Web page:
Of course, the only people affected by the change are LGBT folks, because those were the only local non-discrimination ordinances in North Carolina. But the law doesn’t single them out by name. It’s just, like, a coincidence or something.
Again, we’ve been here before (in the 1960s and 1970s) with race and gender discrimination. Slate‘s Mark Joseph Stern explains:
Under Arlington Heights v. Metropolitan, courts must attempt to glean whether a law with a disparate impact on minorities was motivated by discriminatory intent. To do so, courts examine several factors—all of which align chillingly with HB 2. For example, does the challenged law disproportionately affect one minority? (Yes.) Does the “historical background” reveal “a series of official actions taken for invidious purposes”? (Yes—the stated purpose of the law was to overturn Charlotte’s LGBT nondiscrimination ordinance.) Do the events leading up to the law depart from normal decision-making procedures? (Yes; the legislature rammed the law through in record time with minimal discussion.) Does the legislative history reveal governmental animus? (Absolutely: From the start, Republican legislators have vocally supported HB 2 as an effort to disadvantage LGBT people.)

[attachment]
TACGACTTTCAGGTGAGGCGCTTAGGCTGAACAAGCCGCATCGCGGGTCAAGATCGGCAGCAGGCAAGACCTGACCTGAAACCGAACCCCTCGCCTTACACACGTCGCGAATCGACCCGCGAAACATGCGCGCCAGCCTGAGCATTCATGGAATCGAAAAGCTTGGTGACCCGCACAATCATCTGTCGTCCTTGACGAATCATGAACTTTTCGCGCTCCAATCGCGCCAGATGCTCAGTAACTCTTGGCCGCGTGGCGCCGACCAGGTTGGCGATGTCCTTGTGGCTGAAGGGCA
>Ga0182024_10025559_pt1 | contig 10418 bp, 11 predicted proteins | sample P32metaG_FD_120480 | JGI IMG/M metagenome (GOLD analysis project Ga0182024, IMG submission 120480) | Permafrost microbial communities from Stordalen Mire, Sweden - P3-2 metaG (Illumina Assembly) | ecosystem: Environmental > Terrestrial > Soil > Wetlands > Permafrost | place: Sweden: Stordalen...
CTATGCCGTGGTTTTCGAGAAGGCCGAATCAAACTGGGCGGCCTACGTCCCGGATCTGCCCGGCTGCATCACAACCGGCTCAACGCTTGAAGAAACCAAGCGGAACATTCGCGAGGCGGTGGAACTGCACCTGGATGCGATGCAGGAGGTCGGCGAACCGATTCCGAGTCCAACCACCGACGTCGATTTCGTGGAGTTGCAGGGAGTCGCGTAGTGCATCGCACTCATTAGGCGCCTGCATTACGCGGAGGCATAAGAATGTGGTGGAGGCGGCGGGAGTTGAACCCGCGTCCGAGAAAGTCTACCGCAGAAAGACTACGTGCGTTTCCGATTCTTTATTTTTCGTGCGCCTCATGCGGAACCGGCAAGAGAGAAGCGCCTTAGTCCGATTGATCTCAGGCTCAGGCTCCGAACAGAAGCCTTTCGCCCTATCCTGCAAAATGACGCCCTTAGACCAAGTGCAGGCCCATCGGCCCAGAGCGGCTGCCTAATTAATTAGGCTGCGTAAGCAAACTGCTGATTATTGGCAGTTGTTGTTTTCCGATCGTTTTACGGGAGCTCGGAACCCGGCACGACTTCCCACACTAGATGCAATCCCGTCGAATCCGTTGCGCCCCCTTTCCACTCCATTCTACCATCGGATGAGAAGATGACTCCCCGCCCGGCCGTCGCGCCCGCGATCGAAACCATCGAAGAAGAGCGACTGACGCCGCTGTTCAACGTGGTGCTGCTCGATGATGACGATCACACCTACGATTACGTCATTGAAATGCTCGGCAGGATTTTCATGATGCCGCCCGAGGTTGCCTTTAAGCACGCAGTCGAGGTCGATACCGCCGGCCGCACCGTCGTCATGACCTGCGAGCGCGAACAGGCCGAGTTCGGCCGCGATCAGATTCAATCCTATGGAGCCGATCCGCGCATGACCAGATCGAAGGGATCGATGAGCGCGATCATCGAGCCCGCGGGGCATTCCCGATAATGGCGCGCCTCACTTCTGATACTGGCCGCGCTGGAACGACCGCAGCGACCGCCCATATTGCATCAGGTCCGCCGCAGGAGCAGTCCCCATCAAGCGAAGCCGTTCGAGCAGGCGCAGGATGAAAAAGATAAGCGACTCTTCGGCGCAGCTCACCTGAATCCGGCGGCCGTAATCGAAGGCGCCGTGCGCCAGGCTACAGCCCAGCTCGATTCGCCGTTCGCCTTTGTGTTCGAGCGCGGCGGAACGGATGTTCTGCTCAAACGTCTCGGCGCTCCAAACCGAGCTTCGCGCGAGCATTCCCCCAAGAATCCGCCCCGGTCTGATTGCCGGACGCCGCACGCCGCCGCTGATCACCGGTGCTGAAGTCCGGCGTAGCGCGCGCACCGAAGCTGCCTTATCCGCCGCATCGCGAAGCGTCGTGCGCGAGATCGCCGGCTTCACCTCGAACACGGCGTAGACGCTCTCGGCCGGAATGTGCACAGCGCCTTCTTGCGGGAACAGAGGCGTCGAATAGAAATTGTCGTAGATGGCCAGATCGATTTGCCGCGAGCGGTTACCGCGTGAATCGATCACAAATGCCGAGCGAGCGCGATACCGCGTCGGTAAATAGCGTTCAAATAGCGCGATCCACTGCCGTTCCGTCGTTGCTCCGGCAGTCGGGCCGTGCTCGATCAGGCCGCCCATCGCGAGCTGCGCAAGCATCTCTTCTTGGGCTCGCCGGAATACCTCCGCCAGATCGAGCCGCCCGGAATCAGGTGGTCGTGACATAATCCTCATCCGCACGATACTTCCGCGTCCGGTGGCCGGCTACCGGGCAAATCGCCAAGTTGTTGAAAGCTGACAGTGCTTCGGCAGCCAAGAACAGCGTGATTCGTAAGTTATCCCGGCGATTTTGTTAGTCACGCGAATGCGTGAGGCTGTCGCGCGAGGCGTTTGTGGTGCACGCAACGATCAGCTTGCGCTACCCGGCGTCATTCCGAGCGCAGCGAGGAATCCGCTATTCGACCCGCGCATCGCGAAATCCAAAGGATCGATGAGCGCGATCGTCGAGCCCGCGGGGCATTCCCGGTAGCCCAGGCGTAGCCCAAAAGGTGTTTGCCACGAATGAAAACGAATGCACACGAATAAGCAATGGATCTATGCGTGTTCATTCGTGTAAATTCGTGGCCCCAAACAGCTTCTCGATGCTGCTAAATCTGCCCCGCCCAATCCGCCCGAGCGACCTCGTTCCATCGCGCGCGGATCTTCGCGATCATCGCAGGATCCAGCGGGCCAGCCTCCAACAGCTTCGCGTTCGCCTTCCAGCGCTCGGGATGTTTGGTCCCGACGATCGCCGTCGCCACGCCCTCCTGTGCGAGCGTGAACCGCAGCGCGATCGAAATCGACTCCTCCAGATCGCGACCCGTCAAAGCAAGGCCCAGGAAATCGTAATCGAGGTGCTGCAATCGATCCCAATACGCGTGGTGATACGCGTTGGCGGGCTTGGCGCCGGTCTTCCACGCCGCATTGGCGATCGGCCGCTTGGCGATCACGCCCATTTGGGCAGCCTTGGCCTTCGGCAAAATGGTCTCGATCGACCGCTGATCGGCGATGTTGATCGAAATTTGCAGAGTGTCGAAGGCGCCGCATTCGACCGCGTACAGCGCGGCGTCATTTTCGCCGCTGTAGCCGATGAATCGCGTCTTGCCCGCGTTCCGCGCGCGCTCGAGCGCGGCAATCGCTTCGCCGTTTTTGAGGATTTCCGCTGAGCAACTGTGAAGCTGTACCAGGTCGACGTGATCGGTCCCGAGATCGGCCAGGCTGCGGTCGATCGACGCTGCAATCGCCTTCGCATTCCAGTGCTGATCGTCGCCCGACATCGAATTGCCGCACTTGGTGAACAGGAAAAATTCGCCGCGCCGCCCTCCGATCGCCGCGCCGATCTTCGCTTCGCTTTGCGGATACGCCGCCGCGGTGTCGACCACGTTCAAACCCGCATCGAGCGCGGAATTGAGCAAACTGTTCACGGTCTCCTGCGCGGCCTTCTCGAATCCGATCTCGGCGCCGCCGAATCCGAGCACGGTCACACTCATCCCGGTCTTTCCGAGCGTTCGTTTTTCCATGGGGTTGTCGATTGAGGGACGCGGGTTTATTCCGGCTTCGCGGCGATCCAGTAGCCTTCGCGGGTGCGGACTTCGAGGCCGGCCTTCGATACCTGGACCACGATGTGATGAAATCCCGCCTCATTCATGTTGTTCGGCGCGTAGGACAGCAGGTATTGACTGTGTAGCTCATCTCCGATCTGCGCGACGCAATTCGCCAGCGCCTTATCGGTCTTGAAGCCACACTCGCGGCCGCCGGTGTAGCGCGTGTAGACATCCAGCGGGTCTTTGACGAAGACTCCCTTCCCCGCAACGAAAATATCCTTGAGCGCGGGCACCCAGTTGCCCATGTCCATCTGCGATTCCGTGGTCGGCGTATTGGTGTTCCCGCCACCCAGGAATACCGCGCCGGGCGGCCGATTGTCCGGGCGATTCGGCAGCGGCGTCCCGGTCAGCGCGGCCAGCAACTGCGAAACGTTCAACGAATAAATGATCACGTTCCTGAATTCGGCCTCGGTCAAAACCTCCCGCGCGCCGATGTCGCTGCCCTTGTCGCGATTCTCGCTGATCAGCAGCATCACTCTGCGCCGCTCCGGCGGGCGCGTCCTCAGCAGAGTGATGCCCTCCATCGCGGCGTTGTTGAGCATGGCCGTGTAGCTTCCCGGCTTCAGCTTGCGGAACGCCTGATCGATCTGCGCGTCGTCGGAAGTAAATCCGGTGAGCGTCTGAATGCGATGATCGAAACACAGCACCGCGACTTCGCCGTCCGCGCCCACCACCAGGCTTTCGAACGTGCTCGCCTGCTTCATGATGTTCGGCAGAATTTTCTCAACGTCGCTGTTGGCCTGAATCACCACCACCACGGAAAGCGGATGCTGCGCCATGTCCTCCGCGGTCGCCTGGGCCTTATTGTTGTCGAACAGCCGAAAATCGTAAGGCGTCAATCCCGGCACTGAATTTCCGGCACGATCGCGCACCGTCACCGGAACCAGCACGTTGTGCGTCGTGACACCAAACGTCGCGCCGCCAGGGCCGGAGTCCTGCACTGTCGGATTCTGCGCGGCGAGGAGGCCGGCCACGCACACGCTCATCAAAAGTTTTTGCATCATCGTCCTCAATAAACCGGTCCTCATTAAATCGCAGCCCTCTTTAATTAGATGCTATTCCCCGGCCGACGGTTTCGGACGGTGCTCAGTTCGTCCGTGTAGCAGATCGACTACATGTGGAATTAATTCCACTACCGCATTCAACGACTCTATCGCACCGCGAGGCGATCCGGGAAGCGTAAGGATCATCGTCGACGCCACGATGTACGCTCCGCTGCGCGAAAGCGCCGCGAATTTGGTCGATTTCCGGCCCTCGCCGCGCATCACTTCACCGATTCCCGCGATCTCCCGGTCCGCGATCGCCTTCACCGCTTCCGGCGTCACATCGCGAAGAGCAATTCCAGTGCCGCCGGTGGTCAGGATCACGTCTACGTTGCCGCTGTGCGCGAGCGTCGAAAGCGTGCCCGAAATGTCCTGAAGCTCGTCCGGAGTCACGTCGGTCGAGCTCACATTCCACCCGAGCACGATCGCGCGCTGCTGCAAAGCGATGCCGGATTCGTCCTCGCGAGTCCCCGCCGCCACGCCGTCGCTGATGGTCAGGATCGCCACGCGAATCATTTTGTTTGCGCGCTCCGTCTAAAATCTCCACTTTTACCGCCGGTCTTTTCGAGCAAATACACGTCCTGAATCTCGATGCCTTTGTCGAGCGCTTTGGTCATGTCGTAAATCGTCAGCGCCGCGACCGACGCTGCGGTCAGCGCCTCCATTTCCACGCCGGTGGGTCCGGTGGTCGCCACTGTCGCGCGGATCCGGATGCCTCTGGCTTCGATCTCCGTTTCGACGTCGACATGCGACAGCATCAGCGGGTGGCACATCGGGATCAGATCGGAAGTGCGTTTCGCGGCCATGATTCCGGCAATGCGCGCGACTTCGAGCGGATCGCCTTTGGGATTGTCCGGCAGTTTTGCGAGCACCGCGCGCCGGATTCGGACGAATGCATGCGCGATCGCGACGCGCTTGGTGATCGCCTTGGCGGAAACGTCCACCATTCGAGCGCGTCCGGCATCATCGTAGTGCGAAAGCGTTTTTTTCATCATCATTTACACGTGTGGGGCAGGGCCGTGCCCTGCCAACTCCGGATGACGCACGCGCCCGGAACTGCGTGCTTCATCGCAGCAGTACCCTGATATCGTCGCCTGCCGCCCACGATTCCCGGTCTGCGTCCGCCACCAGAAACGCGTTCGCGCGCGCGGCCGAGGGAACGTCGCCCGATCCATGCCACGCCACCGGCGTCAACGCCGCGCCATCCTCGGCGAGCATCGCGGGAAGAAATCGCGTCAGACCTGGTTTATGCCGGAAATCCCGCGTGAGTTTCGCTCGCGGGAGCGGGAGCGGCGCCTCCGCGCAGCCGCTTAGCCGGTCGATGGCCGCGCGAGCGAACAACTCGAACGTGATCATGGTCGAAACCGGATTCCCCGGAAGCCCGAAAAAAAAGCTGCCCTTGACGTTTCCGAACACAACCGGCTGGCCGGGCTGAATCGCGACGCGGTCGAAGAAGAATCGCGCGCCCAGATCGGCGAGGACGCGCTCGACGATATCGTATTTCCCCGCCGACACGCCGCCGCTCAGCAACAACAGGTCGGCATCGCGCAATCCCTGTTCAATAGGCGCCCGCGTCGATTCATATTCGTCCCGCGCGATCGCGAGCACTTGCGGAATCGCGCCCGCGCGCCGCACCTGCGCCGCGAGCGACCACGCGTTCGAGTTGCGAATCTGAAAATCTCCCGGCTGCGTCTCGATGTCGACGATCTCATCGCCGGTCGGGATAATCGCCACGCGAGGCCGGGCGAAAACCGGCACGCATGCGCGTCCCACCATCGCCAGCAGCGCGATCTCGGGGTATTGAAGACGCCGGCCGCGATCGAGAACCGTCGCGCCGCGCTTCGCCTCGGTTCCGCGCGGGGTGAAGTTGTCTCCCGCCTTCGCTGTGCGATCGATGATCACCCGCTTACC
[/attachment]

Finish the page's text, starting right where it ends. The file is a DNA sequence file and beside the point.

But there’s a still a problem: In all those gay-rights decisions he wrote, Justice Kennedy dodged the question of whether laws concerning gays and lesbians require some form of heightened scrutiny, like laws affecting race and gender do. Laws that affect women or racial minorities may seem to be about something entirely neutral, but because governments have a long history of race and gender bias, courts can’t take that at face value; they have to consider the broader situation in the way Stern describes. Lower courts have sometimes decided that heightened scrutiny was called for — the Colorado Supreme Court did in Romer, for example — but Justice Kennedy has a frustrating way of reaching decisions without resolving the underlying legal issues (something I have complained about repeatedly).
So there is something to decide here: Should North Carolina’s legislature be taken at its apparent word, that this is just about a uniform business climate, unrelated to any animus towards the LGBT community? As Stern points out, that’s a really hard case to make, if the Court lets itself consider the broader context at all. But no particular precedent says it absolutely has to do that.
So this will reach the Supreme Court, and the votes there are already obvious: Roberts, Alito, and Thomas will want to favor HB2, just as they have been on the wrong side of all the gay rights cases. Breyer, Ginsberg, Sotomayor, and Kagan will be want to strike it down, since I believe they all already see sexual orientation as requiring heightened scrutiny. That leaves Kennedy, who will do what he always does: decide the case in favor of gay rights, without laying any principles that will keep the next case from coming back to him.
So that’s a 5-3 vote to strike HB2 down, a margin that will be unaffected by whether Justice Scalia is replaced in time to matter.